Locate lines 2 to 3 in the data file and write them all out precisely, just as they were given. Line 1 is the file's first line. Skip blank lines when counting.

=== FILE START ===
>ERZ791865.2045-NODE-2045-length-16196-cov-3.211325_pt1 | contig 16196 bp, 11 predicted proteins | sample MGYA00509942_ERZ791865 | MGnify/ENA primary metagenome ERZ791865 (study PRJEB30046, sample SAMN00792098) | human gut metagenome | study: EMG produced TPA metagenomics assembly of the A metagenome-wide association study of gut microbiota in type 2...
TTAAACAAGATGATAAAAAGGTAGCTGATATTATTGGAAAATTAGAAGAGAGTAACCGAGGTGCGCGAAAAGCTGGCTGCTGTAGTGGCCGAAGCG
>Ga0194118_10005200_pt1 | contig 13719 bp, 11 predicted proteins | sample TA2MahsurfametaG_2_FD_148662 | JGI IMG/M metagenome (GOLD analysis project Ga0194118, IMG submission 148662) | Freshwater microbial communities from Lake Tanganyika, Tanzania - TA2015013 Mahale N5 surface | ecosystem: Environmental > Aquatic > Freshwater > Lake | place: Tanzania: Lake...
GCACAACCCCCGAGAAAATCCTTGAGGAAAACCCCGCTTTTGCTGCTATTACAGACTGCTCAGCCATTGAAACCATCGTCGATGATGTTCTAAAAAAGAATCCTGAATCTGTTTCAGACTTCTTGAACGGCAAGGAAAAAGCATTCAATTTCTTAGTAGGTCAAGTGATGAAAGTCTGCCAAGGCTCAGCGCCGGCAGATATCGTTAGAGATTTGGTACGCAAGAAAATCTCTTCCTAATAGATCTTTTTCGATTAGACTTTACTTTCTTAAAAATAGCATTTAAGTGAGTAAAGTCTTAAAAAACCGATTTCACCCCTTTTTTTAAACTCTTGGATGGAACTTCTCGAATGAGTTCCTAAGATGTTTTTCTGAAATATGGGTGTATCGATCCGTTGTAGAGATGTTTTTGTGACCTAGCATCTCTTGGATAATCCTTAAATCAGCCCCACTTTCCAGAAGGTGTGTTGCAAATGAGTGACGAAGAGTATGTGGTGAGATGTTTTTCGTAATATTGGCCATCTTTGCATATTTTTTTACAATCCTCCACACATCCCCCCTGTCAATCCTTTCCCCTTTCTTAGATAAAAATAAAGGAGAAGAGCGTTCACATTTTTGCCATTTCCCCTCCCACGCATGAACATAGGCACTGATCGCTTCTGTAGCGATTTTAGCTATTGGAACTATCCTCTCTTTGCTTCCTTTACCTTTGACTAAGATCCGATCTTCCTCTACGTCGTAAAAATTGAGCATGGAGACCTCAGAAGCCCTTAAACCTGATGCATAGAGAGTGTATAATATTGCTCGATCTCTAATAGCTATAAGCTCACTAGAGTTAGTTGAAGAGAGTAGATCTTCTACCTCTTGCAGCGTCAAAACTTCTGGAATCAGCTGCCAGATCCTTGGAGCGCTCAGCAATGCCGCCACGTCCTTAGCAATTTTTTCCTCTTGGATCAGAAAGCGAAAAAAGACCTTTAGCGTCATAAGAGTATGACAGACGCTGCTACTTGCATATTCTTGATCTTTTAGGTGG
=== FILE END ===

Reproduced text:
TTAAACAAGATGATAAAAAGGTAGCTGATATTATTGGAAAATTAGAAGAGAGTAACCGAGGTGCGCGAAAAGCTGGCTGCTGTAGTGGCCGAAGCG
>Ga0194118_10005200_pt1 | contig 13719 bp, 11 predicted proteins | sample TA2MahsurfametaG_2_FD_148662 | JGI IMG/M metagenome (GOLD analysis project Ga0194118, IMG submission 148662) | Freshwater microbial communities from Lake Tanganyika, Tanzania - TA2015013 Mahale N5 surface | ecosystem: Environmental > Aquatic > Freshwater > Lake | place: Tanzania: Lake...